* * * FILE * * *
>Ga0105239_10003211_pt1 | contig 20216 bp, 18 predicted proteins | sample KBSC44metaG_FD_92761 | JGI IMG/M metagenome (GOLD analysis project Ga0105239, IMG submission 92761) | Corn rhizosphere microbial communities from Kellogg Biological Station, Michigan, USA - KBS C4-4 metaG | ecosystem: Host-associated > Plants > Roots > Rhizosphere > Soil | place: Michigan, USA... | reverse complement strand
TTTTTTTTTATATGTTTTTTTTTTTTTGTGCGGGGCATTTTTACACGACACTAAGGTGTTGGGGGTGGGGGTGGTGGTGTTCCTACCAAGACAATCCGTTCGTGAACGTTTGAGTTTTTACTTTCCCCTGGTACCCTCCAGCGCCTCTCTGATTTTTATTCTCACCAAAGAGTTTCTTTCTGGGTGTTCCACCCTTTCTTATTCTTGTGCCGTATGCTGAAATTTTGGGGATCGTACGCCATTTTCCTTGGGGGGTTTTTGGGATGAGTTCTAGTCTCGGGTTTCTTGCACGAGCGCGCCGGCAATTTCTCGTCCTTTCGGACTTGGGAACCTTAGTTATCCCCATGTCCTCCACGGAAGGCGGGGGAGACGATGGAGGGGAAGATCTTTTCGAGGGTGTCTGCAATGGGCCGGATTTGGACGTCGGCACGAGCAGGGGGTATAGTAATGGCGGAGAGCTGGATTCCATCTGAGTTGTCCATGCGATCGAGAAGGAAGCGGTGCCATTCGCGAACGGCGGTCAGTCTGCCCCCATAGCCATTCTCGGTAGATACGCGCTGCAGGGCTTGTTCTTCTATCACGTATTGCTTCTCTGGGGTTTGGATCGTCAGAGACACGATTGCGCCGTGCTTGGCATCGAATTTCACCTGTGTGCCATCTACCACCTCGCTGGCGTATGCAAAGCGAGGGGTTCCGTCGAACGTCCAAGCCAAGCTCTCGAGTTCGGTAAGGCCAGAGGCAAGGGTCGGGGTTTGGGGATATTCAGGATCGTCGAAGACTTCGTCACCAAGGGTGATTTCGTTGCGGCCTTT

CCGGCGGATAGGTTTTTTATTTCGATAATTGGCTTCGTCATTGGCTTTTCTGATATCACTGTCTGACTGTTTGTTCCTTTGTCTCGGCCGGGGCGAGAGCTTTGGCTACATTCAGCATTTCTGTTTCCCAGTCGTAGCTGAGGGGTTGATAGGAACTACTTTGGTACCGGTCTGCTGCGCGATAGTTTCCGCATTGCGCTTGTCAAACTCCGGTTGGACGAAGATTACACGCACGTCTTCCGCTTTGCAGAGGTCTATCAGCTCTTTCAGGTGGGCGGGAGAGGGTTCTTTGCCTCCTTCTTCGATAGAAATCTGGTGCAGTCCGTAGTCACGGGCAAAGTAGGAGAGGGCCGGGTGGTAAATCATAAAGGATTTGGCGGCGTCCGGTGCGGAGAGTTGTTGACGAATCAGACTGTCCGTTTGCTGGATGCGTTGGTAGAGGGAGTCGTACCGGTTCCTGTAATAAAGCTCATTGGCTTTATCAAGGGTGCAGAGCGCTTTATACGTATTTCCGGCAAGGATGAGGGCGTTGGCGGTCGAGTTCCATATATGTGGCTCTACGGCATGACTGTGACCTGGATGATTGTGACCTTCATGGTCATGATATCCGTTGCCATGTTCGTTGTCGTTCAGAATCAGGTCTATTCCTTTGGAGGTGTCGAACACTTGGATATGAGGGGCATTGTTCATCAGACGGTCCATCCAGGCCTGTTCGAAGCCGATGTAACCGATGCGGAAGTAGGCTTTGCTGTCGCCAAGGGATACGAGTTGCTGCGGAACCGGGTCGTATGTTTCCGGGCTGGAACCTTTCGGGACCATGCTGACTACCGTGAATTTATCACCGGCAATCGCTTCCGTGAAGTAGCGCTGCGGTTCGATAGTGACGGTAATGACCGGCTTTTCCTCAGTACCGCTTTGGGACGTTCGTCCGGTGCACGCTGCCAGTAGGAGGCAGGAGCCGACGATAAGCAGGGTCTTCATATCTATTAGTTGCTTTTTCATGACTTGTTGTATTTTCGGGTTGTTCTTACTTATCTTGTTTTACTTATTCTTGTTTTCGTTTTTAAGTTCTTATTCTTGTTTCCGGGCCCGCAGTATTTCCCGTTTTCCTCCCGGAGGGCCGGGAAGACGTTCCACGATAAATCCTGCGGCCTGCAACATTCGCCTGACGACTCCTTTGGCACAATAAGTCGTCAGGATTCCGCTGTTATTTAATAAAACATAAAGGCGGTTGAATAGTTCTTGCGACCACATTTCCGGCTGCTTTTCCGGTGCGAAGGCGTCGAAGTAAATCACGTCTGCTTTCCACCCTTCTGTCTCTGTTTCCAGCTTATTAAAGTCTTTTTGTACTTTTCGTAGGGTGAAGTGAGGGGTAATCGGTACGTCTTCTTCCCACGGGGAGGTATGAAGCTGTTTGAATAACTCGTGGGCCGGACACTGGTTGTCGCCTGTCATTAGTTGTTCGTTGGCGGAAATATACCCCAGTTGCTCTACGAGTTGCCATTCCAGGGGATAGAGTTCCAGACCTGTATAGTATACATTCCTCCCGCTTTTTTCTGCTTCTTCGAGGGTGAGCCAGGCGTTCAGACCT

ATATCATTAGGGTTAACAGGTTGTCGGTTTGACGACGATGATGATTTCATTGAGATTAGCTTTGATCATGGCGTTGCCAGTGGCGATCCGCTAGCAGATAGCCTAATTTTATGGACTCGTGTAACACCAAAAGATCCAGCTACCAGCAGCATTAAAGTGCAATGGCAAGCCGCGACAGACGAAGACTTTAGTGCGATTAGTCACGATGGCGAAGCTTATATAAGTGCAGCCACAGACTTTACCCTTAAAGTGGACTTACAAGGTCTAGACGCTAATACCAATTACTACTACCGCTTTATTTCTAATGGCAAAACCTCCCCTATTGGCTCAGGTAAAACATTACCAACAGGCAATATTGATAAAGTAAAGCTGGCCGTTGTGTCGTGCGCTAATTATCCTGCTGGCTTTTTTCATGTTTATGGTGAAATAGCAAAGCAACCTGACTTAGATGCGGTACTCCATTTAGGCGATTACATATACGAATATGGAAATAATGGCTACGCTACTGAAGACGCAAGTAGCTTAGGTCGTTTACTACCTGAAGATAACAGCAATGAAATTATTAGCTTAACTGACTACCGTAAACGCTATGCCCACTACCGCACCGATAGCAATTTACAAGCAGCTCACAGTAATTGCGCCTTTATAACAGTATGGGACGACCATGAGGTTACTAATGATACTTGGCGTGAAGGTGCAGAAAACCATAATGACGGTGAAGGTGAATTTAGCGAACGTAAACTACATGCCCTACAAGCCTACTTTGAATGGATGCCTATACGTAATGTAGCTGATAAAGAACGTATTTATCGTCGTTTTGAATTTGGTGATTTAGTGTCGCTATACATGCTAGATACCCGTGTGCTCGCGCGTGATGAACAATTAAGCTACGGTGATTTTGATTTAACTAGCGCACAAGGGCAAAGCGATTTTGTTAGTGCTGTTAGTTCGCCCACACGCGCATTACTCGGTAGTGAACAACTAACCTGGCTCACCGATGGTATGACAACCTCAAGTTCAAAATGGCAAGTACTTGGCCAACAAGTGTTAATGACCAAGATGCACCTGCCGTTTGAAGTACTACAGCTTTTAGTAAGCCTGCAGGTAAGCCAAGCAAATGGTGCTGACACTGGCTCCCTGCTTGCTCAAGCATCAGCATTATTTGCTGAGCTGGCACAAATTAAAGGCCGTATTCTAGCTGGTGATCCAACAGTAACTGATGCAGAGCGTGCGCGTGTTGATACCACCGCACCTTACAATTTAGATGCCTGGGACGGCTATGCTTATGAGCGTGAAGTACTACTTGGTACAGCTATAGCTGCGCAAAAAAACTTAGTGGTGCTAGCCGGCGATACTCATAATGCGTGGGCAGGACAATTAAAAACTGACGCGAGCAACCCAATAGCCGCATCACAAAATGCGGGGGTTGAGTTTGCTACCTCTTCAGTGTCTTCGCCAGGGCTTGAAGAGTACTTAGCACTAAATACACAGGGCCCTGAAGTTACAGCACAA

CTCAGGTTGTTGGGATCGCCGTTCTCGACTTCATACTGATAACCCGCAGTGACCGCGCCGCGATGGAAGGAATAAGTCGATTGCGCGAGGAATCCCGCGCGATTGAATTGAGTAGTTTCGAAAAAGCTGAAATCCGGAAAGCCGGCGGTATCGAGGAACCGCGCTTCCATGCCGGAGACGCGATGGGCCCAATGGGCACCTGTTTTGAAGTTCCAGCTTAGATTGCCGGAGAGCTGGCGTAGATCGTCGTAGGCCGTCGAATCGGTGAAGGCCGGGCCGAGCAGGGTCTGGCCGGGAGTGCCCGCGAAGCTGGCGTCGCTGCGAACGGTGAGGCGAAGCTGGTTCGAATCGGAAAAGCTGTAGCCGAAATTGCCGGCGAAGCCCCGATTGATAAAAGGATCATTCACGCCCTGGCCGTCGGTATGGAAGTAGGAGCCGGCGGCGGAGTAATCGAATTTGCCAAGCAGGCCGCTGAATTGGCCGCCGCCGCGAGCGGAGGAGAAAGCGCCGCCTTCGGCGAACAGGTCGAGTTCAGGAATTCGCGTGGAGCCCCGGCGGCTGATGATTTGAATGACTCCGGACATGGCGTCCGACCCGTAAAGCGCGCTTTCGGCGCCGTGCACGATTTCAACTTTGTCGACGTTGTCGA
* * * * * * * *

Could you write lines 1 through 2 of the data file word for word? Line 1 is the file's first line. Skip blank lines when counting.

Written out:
>Ga0105239_10003211_pt1 | contig 20216 bp, 18 predicted proteins | sample KBSC44metaG_FD_92761 | JGI IMG/M metagenome (GOLD analysis project Ga0105239, IMG submission 92761) | Corn rhizosphere microbial communities from Kellogg Biological Station, Michigan, USA - KBS C4-4 metaG | ecosystem: Host-associated > Plants > Roots > Rhizosphere > Soil | place: Michigan, USA... | reverse complement strand
TTTTTTTTTATATGTTTTTTTTTTTTTGTGCGGGGCATTTTTACACGACACTAAGGTGTTGGGGGTGGGGGTGGTGGTGTTCCTACCAAGACAATCCGTTCGTGAACGTTTGAGTTTTTACTTTCCCCTGGTACCCTCCAGCGCCTCTCTGATTTTTATTCTCACCAAAGAGTTTCTTTCTGGGTGTTCCACCCTTTCTTATTCTTGTGCCGTATGCTGAAATTTTGGGGATCGTACGCCATTTTCCTTGGGGGGTTTTTGGGATGAGTTCTAGTCTCGGGTTTCTTGCACGAGCGCGCCGGCAATTTCTCGTCCTTTCGGACTTGGGAACCTTAGTTATCCCCATGTCCTCCACGGAAGGCGGGGGAGACGATGGAGGGGAAGATCTTTTCGAGGGTGTCTGCAATGGGCCGGATTTGGACGTCGGCACGAGCAGGGGGTATAGTAATGGCGGAGAGCTGGATTCCATCTGAGTTGTCCATGCGATCGAGAAGGAAGCGGTGCCATTCGCGAACGGCGGTCAGTCTGCCCCCATAGCCATTCTCGGTAGATACGCGCTGCAGGGCTTGTTCTTCTATCACGTATTGCTTCTCTGGGGTTTGGATCGTCAGAGACACGATTGCGCCGTGCTTGGCATCGAATTTCACCTGTGTGCCATCTACCACCTCGCTGGCGTATGCAAAGCGAGGGGTTCCGTCGAACGTCCAAGCCAAGCTCTCGAGTTCGGTAAGGCCAGAGGCAAGGGTCGGGGTTTGGGGATATTCAGGATCGTCGAAGACTTCGTCACCAAGGGTGATTTCGTTGCGGCCTTT